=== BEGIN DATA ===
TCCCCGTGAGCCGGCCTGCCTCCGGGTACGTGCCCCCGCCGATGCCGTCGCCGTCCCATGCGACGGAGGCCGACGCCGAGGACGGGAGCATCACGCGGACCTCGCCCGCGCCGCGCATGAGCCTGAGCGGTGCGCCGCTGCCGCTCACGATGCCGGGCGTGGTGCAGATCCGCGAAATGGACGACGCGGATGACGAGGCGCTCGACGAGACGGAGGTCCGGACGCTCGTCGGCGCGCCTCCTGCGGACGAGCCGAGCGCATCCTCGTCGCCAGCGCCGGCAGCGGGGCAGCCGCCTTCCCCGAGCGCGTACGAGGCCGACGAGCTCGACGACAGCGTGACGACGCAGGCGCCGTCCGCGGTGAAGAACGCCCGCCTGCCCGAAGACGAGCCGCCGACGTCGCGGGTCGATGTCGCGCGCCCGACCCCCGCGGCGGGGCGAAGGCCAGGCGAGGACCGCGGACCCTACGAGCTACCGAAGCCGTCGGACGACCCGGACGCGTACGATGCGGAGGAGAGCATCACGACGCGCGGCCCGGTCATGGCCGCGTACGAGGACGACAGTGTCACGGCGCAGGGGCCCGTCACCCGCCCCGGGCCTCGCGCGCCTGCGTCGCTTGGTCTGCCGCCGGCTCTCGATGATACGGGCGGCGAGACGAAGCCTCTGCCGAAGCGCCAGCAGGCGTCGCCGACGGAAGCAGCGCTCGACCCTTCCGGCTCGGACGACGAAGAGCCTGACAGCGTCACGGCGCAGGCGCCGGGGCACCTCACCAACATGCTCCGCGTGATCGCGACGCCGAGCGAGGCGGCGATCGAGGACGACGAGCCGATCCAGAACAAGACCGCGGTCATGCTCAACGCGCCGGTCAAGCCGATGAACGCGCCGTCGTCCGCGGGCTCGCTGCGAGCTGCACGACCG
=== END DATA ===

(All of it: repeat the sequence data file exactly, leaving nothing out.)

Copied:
TCCCCGTGAGCCGGCCTGCCTCCGGGTACGTGCCCCCGCCGATGCCGTCGCCGTCCCATGCGACGGAGGCCGACGCCGAGGACGGGAGCATCACGCGGACCTCGCCCGCGCCGCGCATGAGCCTGAGCGGTGCGCCGCTGCCGCTCACGATGCCGGGCGTGGTGCAGATCCGCGAAATGGACGACGCGGATGACGAGGCGCTCGACGAGACGGAGGTCCGGACGCTCGTCGGCGCGCCTCCTGCGGACGAGCCGAGCGCATCCTCGTCGCCAGCGCCGGCAGCGGGGCAGCCGCCTTCCCCGAGCGCGTACGAGGCCGACGAGCTCGACGACAGCGTGACGACGCAGGCGCCGTCCGCGGTGAAGAACGCCCGCCTGCCCGAAGACGAGCCGCCGACGTCGCGGGTCGATGTCGCGCGCCCGACCCCCGCGGCGGGGCGAAGGCCAGGCGAGGACCGCGGACCCTACGAGCTACCGAAGCCGTCGGACGACCCGGACGCGTACGATGCGGAGGAGAGCATCACGACGCGCGGCCCGGTCATGGCCGCGTACGAGGACGACAGTGTCACGGCGCAGGGGCCCGTCACCCGCCCCGGGCCTCGCGCGCCTGCGTCGCTTGGTCTGCCGCCGGCTCTCGATGATACGGGCGGCGAGACGAAGCCTCTGCCGAAGCGCCAGCAGGCGTCGCCGACGGAAGCAGCGCTCGACCCTTCCGGCTCGGACGACGAAGAGCCTGACAGCGTCACGGCGCAGGCGCCGGGGCACCTCACCAACATGCTCCGCGTGATCGCGACGCCGAGCGAGGCGGCGATCGAGGACGACGAGCCGATCCAGAACAAGACCGCGGTCATGCTCAACGCGCCGGTCAAGCCGATGAACGCGCCGTCGTCCGCGGGCTCGCTGCGAGCTGCACGACCG